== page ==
The best thing to do to start any kind of sales or relationship building process with a Fortune 500 company is to recruit willing champions of you and your company.
The good thing about Fortune 500 companies is that there are *lots* of people who you can potentially recruit. Many of them are active on Twitter and LinkedIn.
I've successfully sold to Fortune 500 companies this way and I'd be happy to share relevant tips with you.
You can do a little research on LinkedIn or Jigsaw about the right person to speak with. That's pretty easy stuff.
To start -- keep it short. The key to getting the best response is to frame your question so that the other company understands the value in continuing the conversation with you.
BTW, use a tool like Yesware or Boomerang to remind you when you've sent an email that has not received a response yet.
p.s. Lots more to this discussion. But that should get you started.
To add to what Dan, David & Tom have already said:
1. know the history of the company
2. find out all current news regarding the company
3. identify a current problem they are facing, for which you have the solution.
4. identify the relevant person.
Then you can make your sales call.
Hope this helps
To obtain a business development opportunity from a Fortune 500 company keep the following tips in mind:
1. Identify your target contacts: According to Stacey Ferreira, Director of Workplace Strategy at Work Jam, finding the right contact is essential to winning big contracts. Unlike working with SMBs, roles at Fortune 500 companies are not always consistent with those at other organizations. The vice president of marketing at one Fortune 500 could have a completely different role than her counterpart at another. Titles may vary as well for identical jobs. To be successful, you can’t think in terms of title — you have to think in terms of function. Use LinkedIn, company bios, and personal websites to determine the best people to connect with based on responsibilities, KPIs, and relative authority. If you end up getting in contact with the wrong person, but they are open to a conversation, use them as a resource and advocate to get connected to the right person. And do not limit yourself to just these initial contacts. Ask them for introductions to the other stakeholders; forging multiple relationships means you are less vulnerable if one of your contacts finds a new job, loses influence, or decides to focus on different priorities.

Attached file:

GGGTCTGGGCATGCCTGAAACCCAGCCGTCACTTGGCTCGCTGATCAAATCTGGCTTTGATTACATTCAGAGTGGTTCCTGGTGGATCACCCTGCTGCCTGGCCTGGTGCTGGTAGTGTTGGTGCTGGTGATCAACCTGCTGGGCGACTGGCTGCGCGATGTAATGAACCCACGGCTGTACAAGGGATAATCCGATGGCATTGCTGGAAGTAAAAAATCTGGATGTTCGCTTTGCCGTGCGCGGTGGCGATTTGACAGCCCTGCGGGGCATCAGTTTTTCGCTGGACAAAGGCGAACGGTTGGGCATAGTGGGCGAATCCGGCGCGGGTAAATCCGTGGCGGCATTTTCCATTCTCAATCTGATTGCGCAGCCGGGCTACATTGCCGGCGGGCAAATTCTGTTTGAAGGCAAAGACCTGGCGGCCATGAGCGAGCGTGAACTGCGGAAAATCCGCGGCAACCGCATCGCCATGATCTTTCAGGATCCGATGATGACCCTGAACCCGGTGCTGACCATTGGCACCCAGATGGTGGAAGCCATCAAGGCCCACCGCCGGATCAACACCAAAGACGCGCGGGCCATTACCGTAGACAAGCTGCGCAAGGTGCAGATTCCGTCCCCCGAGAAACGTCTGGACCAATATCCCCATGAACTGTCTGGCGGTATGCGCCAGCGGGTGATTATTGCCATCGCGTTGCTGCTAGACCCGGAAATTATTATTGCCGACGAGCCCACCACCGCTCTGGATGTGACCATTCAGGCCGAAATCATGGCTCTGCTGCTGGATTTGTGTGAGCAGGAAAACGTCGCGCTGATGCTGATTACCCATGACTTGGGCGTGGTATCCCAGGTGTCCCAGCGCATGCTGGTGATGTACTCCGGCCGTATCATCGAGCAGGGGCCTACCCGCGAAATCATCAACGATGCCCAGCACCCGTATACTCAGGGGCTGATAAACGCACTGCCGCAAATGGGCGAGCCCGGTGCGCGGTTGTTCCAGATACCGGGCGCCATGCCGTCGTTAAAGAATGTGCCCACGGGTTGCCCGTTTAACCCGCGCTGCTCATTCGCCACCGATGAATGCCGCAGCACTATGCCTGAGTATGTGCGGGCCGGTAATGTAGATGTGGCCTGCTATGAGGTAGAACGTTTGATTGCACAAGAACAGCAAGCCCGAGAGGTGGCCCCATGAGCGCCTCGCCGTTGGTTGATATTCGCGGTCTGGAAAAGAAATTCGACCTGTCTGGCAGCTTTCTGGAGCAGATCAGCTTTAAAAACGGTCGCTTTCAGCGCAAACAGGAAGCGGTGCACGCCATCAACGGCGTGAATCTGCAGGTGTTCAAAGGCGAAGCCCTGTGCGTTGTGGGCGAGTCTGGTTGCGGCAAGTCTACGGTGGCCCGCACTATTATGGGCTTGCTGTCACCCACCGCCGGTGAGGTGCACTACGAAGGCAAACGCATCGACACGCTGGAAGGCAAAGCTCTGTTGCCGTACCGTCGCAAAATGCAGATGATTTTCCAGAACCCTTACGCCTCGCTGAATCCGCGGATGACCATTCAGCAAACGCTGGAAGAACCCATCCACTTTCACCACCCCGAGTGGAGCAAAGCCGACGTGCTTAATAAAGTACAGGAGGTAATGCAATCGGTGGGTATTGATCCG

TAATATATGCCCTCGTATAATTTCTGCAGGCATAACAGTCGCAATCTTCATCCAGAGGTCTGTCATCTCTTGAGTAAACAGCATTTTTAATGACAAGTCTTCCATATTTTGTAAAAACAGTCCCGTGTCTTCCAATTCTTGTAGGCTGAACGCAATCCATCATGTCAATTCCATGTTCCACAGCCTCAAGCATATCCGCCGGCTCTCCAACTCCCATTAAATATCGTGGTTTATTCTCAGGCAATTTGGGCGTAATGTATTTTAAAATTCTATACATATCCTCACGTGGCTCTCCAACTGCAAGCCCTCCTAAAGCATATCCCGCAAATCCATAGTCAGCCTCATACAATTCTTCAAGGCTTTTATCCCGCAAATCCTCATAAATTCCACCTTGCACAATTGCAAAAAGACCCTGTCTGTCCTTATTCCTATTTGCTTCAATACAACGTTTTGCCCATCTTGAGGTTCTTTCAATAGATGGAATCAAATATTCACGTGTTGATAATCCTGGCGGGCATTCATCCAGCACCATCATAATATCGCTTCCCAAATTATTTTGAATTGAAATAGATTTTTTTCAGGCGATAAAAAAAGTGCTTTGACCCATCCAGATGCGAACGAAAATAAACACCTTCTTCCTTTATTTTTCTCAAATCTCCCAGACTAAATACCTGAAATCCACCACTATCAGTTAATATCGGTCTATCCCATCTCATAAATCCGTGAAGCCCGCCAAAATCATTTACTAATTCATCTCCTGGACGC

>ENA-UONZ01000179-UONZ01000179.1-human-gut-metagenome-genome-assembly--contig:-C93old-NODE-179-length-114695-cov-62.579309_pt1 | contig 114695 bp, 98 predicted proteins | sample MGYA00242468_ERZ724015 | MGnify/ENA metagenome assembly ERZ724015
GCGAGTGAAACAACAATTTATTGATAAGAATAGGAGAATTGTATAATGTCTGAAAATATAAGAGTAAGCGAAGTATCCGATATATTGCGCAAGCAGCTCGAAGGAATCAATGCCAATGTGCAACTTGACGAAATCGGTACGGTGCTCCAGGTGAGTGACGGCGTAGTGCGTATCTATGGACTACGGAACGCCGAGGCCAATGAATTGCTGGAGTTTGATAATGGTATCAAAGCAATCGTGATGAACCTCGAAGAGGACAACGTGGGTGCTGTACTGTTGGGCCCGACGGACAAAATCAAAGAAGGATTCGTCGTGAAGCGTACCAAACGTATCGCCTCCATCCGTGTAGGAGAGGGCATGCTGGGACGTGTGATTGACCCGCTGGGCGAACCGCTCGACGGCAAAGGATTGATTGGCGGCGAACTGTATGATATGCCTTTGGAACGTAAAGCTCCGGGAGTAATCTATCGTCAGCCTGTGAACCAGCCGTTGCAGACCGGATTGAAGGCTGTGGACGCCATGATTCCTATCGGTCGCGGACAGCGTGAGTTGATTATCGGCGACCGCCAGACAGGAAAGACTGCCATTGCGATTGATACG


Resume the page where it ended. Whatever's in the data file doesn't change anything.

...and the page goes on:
2. Map out the decision-making process: The larger the company, the more complex their decision-making process usually is. You are likely dealing with a buying committee of three to five people who will need sign-off from the executives, board, Procurement, and/or Legal before the deal officially closes. While this might seem intimidating, it is actually a great opportunity. You can set yourself apart from other salespeople by helping your prospect navigate the buying process. Not only will you earn their trust and gratitude, but eliminating friction means you will get the contract in less time. According to research published in HBR from Nicholas Toman, Brent Adamson, and Cristina Gomez, those who make the buying process easy are 62% likelier to win a high-value deal.